Remote Instruction via Asynchronous and Synchronous Technologies
In the absence of traditional face-to-face instruction, instructors can use Information and Communications Technology (ICT), such as web conferencing, chat, discussion forums, and learning management systems, to teach remotely. ICT allows for dynamic instruction and collaboration. You may be asked to come to class through ICT at a specific time for a synchronous session or you can use the technologies for asynchronous instruction.
- takes place in real time; learners and instructors being physically separated
- real-time discussion and collaboration in scheduled live classes
- immediate feedback
- facilitator able to quickly determine learning of concepts
- takes place anytime and anywhere; providing more flexibility to attend to course material
- time to research concepts and answers; express self uninterrupted
- delayed feedback
- self-pacing requires self-motivated learners
CITL has created a few quick tip resources relating to remote instruction, things to think about before a synchronous session, and tips for an asynchronous session. You can also find an infographic on teaching remotely.
Choosing Suitable Technology
With so much choice of technologies and applications, it may be somewhat daunting to determine which is most suitable for a given instructional event. Instructional design practice suggests choosing the technology, and specific application, based on the need implied by the learning outcome.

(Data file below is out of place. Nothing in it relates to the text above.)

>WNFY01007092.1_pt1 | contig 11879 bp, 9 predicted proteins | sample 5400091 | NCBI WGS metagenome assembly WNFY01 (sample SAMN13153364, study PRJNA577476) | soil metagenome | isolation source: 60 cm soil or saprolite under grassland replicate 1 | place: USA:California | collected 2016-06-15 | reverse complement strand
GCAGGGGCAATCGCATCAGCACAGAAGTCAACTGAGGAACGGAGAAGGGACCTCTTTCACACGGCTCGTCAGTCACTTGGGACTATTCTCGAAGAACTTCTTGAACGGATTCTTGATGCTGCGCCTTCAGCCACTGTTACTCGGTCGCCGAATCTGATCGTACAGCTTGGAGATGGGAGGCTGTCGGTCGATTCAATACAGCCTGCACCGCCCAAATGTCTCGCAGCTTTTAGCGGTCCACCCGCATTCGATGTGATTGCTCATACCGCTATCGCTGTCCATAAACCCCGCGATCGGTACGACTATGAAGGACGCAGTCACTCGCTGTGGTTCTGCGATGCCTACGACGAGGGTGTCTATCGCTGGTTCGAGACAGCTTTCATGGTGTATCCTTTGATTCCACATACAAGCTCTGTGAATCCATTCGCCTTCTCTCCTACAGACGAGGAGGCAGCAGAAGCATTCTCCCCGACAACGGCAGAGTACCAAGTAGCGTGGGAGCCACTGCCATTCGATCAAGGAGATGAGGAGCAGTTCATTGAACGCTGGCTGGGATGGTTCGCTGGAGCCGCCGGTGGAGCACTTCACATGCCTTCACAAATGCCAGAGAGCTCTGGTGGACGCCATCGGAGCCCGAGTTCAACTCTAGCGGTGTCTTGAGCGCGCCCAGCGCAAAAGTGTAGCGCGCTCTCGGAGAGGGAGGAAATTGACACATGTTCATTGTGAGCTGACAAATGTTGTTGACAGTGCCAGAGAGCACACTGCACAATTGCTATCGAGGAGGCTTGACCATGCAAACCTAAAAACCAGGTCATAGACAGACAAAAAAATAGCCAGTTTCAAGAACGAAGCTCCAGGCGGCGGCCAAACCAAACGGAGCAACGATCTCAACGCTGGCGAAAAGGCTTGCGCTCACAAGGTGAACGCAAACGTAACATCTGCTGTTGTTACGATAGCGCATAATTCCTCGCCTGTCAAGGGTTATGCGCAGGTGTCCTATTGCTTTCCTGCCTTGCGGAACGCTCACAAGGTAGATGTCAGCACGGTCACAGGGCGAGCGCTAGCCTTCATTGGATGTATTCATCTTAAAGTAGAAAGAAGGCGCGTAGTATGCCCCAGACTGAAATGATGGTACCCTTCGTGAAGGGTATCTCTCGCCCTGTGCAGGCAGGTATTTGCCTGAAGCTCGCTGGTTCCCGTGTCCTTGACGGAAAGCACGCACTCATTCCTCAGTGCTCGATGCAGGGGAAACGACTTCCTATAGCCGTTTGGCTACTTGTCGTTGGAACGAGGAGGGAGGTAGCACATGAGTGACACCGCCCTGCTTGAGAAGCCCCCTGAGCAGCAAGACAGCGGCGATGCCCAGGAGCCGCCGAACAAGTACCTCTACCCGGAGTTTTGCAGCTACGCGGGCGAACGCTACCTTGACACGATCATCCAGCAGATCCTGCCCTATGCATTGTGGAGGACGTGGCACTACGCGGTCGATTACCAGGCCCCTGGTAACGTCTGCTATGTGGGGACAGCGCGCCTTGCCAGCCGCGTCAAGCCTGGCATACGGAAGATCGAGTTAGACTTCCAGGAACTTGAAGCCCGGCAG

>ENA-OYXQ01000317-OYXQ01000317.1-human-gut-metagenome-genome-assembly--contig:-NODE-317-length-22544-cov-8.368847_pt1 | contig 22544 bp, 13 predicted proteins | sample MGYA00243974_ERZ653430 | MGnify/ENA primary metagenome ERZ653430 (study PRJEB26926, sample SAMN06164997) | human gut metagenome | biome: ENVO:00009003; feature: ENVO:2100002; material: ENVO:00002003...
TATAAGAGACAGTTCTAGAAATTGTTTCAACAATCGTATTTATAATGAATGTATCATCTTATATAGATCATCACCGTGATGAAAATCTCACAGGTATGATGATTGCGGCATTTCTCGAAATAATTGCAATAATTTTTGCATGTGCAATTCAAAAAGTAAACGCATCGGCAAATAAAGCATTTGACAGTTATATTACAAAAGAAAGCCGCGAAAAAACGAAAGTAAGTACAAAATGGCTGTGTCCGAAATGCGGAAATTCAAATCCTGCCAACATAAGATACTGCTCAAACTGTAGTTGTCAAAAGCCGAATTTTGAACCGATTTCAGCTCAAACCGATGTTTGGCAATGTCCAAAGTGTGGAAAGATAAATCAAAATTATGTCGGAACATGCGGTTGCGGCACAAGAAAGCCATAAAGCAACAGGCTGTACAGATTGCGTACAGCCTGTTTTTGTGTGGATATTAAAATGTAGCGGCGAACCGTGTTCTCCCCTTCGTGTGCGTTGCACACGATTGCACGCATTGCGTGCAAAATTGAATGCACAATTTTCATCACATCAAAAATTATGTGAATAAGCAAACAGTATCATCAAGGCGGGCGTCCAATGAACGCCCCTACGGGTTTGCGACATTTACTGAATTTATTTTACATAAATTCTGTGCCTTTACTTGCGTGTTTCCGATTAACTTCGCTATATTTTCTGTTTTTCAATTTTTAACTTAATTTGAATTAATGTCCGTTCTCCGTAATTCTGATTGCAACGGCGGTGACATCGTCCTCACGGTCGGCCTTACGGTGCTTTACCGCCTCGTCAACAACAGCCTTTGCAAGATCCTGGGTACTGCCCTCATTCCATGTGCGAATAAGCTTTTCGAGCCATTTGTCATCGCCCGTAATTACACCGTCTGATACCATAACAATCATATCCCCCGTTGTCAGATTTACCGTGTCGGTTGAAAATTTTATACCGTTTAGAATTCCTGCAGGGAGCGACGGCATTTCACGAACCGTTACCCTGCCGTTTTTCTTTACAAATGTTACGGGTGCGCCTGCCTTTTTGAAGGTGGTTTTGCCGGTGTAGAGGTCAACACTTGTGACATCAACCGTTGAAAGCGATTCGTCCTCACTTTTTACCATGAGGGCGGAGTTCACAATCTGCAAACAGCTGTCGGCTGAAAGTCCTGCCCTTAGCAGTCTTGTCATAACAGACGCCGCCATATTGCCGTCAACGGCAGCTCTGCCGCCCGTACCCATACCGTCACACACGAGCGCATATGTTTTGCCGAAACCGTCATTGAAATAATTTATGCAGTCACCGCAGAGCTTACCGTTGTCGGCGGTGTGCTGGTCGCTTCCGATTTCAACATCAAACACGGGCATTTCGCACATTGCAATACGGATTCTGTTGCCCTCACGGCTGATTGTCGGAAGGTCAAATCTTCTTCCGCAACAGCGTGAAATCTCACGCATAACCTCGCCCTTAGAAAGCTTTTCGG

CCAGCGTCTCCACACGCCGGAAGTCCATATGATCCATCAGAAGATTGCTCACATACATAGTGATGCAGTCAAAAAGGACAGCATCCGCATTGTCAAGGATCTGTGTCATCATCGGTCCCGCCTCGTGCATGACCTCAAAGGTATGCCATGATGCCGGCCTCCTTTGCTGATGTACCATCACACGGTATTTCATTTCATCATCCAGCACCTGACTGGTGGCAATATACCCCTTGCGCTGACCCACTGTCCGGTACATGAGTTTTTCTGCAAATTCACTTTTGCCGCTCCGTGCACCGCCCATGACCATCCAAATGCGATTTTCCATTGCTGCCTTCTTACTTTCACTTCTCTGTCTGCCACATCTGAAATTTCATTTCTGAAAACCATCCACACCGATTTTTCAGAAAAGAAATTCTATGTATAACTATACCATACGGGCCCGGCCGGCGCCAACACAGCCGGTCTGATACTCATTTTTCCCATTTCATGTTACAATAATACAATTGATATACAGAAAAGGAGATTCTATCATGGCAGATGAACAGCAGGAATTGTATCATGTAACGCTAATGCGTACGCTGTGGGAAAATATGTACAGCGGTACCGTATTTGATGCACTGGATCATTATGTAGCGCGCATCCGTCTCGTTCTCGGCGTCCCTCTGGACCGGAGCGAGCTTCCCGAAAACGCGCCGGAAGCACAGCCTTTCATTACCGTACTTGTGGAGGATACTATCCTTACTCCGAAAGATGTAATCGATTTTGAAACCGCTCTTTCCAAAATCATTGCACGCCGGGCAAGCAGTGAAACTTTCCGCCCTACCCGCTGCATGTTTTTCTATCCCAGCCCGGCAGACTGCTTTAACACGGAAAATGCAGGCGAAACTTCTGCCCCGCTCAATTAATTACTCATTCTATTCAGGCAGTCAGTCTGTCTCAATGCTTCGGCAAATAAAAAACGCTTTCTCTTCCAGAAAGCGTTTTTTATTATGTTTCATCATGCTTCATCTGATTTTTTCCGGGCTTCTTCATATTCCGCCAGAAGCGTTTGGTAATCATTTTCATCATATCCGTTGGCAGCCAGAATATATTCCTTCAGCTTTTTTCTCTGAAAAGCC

The table below outlines some possible technologies that may be used for dissemination of information knowledge, communication, collaboration, and assessment activities in technology enabled instruction, such as remote instruction. Many of the tools we use in our day-to-day work may be used in remote instruction, such as email, web conferencing, chat applications, and discussion forums, to name a few. More recent technologies would include cloud computing and dropboxes for information knowledge; instant messaging, blogs, and microblogs for communication; wikis, blogs, microblogs, and social networking sites for collaboration; and web conferencing, online quizzes, dropboxes, and web conferencing for assessment. Some technologies may be used for multiple instructional purposes.
|Temporality||Information knowledge tools||Communication tools||Collaboration tools||Assessment tools|
|Synchronous||content pages in LMS; web conferencing; polling (clickers); whiteboard (interactive); web-based word processing||chat (instant messaging); web conferencing; whiteboard (interactive)||chat; web conferencing; whiteboard (interactive); web-based word processing||chat; web conferencing; whiteboard (interactive); web-based word processing|
|Asynchronous||content pages in LMS; email; dropboxes; blogs, microblogs, wikis, social networking||bulletin boards; blogs, microblogs, wikis, social networking; discussion forums; email||web-based word processing; email; blogs, microblogs, wikis, social networking||peer review; online quizzes; video assignment; dropboxes; email; discussion forums; blogs, microblogs, wikis, social networking|